By James Simons-
The parents of a 10-month-old boy who is at the center of a life-support treatment dispute have been given more time to prepare for a High Court trial.
Specialists at King’s College Hospital in London say further intensive care treatment to Isaiah Haastrup is “futile, burdensome and not in his best interests”. Isaiah suffers from Cerebral palsy, which also includes an epileptic condition. Isaiah’s mother Takesha Thomas and father Lanre Haastrup, are keen for treatment to continue.A judge had originally been scheduled to commence analyses of detailed evidence at a trial in the Family Division of the High Court in London on Monday.
Mr Justice MacDonald adjourned the start of the trial until Monday January 22 after Isaiah’s mother and father said they needed more time to prepare their case.
The parents of a brain-damaged baby will ask the high court on Monday to allow an independent expert to assess their son’s likely quality of life, refusing to accept the advice of his doctors that his ventilator should be switched off.
Isaiah Haastrup is eight months old, cannot breathe for himself and has cerebral palsy following a disastrous birth at King’s College hospital. The trust accepts that the delay in obtaining a caesarean for his mother, Tasheka Thomas, contributed to his brain damage.
Isaiah’s father, Lanre Haastrup , is a lawyer practising in Catford, east London. He t his son may learn to breathe for himself if the drugs he is on are reduced. The doctors say Isaiah needs drugs for issues such as epilepsy associated with his cerebral palsy and to relax his muscles. Hasstrup told The Eye Of Media.Com”:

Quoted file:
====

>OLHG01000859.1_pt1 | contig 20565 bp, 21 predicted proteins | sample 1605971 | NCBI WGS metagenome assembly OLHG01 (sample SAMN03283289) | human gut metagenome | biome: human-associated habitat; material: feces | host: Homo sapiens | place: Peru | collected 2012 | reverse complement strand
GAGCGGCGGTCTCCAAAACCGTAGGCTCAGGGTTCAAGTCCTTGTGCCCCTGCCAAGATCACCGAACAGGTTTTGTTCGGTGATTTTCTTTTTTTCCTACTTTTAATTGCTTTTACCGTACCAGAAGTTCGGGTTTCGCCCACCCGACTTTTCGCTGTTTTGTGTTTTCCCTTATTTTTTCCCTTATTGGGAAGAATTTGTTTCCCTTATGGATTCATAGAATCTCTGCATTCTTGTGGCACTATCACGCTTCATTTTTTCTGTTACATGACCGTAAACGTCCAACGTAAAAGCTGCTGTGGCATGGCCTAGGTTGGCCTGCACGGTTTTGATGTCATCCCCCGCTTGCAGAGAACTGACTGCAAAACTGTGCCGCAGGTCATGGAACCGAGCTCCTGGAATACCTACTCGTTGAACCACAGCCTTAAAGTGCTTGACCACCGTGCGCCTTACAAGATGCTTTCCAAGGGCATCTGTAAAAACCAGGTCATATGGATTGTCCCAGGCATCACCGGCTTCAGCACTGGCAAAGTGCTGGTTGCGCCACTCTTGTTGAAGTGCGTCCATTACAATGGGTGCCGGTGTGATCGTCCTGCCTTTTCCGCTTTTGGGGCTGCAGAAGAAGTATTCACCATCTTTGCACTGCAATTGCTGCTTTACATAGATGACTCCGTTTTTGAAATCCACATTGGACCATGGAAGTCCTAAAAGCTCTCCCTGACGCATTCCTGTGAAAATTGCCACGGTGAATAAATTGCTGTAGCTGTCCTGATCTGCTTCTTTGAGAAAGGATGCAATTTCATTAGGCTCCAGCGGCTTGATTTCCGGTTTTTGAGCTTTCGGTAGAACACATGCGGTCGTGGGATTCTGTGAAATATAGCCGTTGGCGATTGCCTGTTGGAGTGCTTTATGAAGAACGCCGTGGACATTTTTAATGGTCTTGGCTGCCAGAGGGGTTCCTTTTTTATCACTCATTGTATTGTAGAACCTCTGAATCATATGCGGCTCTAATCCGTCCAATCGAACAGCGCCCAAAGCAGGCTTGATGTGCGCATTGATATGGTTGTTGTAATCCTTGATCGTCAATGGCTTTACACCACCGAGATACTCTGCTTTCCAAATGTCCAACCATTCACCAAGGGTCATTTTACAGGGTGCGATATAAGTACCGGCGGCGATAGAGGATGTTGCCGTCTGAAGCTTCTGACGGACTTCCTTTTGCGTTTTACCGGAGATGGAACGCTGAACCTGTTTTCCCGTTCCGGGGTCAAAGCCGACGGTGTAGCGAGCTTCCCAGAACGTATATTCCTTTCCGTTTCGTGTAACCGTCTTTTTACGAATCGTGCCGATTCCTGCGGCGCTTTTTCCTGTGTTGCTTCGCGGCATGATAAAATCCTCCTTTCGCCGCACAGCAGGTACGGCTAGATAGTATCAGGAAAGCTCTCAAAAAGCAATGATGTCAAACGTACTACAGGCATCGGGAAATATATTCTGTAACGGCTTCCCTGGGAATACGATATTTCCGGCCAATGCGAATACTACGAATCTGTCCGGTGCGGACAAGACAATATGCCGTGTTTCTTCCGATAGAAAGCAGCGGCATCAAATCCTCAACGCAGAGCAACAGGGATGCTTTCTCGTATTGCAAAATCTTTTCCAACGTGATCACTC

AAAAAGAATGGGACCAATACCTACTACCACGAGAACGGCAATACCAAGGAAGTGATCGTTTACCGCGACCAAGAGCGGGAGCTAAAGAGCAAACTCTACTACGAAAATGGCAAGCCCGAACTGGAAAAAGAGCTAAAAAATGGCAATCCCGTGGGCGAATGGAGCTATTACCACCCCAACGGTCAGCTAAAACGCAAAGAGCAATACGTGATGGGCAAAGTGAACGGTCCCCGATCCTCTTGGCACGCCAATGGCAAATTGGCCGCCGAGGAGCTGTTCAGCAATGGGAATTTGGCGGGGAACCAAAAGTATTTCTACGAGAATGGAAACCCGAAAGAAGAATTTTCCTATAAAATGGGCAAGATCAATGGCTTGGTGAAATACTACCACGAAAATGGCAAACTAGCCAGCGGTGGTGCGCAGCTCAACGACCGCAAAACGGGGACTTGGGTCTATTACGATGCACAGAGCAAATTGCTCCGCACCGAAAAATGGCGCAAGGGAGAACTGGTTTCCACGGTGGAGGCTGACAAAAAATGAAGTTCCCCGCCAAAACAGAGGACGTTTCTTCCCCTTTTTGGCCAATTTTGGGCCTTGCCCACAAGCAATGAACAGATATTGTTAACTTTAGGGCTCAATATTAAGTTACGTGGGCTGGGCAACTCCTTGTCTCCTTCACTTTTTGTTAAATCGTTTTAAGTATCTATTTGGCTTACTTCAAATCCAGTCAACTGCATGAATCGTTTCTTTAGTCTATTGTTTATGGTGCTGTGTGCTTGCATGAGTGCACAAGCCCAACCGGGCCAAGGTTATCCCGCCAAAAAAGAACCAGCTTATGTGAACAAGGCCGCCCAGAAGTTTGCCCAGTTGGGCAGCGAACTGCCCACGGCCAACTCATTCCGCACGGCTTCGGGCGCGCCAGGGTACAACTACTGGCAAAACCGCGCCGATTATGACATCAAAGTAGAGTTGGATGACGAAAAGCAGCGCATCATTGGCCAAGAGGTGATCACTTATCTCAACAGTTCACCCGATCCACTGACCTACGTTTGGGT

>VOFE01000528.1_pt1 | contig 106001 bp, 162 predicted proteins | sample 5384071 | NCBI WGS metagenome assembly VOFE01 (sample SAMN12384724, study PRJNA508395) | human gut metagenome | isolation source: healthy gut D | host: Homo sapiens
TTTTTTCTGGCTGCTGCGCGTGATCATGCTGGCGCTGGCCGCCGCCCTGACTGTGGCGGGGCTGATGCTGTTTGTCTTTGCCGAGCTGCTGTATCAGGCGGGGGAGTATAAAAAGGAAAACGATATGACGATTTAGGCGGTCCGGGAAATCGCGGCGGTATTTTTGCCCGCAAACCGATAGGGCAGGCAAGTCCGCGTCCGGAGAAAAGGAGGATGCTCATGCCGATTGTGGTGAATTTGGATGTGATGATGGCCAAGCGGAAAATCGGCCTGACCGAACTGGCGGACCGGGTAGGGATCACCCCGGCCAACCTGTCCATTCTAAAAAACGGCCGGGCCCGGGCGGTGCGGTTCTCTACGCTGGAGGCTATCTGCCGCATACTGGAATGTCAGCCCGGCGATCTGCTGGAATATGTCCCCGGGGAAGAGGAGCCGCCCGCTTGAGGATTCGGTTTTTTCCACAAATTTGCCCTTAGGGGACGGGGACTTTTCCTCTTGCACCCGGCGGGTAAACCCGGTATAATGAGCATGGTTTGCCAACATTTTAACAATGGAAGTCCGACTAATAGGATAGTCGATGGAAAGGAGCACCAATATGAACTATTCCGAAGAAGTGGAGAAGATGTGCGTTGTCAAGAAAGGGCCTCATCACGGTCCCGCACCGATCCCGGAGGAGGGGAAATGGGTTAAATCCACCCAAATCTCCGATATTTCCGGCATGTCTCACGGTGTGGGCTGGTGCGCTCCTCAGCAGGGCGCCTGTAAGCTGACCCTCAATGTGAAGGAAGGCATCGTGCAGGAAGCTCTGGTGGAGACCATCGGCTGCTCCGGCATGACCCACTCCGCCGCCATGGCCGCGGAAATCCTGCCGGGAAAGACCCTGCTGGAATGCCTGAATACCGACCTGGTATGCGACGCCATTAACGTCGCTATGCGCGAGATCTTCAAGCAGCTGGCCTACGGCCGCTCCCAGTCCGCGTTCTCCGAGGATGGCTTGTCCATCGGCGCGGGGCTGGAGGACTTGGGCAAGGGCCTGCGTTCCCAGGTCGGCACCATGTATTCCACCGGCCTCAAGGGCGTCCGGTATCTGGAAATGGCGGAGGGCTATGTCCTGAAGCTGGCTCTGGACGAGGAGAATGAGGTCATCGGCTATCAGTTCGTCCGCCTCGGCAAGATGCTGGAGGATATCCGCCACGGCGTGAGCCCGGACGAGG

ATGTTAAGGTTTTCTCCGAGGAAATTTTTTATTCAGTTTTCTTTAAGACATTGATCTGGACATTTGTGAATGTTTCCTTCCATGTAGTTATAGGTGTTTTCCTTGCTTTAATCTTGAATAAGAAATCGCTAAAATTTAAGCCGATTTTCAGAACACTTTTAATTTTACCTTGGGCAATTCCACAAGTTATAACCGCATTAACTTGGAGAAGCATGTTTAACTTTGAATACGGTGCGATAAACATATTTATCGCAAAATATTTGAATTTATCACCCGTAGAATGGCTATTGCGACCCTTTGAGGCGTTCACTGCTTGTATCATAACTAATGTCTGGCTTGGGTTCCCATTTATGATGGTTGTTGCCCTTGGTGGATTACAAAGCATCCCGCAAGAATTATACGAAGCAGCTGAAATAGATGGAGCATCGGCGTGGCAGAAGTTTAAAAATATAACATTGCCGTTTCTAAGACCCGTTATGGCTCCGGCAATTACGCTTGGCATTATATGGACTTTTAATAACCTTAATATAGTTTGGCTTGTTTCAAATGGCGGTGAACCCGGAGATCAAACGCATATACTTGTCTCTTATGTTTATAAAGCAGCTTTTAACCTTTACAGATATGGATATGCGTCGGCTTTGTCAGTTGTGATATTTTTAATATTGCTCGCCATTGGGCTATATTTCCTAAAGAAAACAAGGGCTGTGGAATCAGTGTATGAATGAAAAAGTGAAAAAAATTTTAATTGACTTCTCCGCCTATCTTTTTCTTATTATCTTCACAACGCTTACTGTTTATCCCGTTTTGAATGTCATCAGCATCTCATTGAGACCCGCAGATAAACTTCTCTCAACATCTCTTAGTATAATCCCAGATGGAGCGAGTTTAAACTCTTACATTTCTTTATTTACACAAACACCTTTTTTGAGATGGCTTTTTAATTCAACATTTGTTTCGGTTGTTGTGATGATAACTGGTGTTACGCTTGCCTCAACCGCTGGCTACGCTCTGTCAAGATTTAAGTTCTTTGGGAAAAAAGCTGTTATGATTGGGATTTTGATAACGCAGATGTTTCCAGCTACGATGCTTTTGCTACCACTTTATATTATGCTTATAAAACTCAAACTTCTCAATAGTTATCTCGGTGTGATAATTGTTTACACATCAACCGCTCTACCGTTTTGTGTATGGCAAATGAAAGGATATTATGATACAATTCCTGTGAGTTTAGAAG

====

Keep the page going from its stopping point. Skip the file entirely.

Medical doctors advised the Haastrups that he would never move or open his eyes and advised that it would be best to put him into palliative care.
The trust insists it is acting in the baby’s best interests.
Haastrup draws a parallel with the Gard case, but claims there are differences because Charlie was born with a rare congenital disease, whereas Isaiah was damaged at birth. “He [Charlie] was a lovely boy with very dignified parents. They had a child and the child had an inherent medical issue. They [Great Ormond Street hospital] did all the tests to see what Charlie could do and what options were available and what the future was for Charlie,” he said.
The parents do not accept the expert opinions from King’s and other hospitals that Isaiah’s condition is irremediable and want to hear from somebody outside the NHS. “I want someone who is not connected with the NHS. We are going to get an expert, hopefully with a court order,” said Haastrup.
Isaiah’s birth was notably traumatic and Takesha nearly died in the process after her uterus ruptured and she lost half her
The hospital trust admits there was a delay in obtaining a caesarean because their investigation found that if it had taken place 10 minutes earlier, the brain damage would not have been so severe – but it says the main reason for Isaiah’s condition was a rare event during the labor.
The investigation pointed out that there were specific issues in monitoring during labour were a contributing factor to his condition and have apologized for it
Barrister Fiona Paterson, who is representing King’s College Hospital NHS Foundation Trust at preliminary hearings, told Mr Justice MacDonald that Isaiah was born at King’s College Hospital on February 18 with a severe brain injury thought to have been caused by a deprivation of oxygen.
She added that he was “ventilator-dependent” and being cared for in a pediatric intensive care unit.
Doctors did not think there were any “further investigations or forms of treatment” which would benefit him.